Firefighting teams in Germany have been putting the carbon fibre composite cell of the BMW i3 to the test to see how good it is when passengers must be freed after an accident.
The test which was conducted by the ADAC and regional fire departments has shown that since composite materials behave differently than metals, new challenges face rescue teams.
Carbon material behaves quite differently than conventional steel structures which would deform when using the specialist cutting equipment, carbon fibre on the other hand breaks and shatters releasing dust and debris into the air, which means both emergency personnel and the occupants have to wear protective face masks.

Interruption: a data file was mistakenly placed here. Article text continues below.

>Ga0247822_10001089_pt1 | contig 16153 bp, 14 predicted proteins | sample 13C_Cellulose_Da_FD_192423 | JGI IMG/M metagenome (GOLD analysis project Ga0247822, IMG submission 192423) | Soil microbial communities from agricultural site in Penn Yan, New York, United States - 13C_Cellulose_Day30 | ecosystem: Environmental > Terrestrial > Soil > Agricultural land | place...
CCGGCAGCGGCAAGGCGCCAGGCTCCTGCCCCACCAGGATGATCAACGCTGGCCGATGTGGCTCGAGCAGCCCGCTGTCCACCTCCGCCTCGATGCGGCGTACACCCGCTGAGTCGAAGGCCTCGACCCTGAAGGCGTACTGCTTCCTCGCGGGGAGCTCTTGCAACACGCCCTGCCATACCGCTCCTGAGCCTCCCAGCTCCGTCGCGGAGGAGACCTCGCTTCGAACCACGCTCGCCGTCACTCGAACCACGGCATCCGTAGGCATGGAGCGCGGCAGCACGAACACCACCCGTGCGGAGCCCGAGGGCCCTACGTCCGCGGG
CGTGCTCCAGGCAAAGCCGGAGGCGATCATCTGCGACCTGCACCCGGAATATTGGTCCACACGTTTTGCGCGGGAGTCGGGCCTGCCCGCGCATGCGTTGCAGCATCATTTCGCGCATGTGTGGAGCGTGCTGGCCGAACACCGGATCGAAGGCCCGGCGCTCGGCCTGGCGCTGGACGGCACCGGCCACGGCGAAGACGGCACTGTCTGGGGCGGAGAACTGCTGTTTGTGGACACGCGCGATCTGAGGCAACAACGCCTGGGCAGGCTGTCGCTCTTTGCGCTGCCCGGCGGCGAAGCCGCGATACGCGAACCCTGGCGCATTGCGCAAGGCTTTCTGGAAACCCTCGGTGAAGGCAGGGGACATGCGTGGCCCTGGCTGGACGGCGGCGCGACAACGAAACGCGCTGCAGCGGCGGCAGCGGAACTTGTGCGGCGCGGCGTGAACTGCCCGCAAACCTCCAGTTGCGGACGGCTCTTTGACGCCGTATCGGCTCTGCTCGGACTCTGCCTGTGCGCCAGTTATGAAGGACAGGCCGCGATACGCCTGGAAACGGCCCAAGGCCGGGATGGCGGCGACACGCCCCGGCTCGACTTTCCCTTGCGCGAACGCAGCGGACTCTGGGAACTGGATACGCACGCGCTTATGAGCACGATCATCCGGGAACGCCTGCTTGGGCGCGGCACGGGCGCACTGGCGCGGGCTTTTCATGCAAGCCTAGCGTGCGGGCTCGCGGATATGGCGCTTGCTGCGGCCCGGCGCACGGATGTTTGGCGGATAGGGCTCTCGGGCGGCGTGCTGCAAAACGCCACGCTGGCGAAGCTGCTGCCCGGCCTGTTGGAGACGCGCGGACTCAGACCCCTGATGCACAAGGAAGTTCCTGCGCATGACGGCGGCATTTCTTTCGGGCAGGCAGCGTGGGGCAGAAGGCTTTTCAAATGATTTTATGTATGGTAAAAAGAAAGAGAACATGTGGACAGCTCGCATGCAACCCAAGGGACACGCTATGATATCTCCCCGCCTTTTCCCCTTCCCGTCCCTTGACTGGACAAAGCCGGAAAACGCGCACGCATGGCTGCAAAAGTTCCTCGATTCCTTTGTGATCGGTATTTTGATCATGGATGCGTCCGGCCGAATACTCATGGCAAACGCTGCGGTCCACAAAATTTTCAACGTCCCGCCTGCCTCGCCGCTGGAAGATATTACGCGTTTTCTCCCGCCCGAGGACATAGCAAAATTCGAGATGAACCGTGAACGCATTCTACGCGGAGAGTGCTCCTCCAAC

The electric drivetrain also plays an important role during rescue operations since it brings the potential risk of high-voltage discharge. The safety team need to know where the high-voltage isolator is located and cut the power to the car.
The car has been put through many rigours tests by BMW and received 4 out of five stars in the European NCAP crash tests, if anything this demonstration by ADAC proves that people driving cars made from carbon can be saved just as quickly as those driving cars made using conventional materials.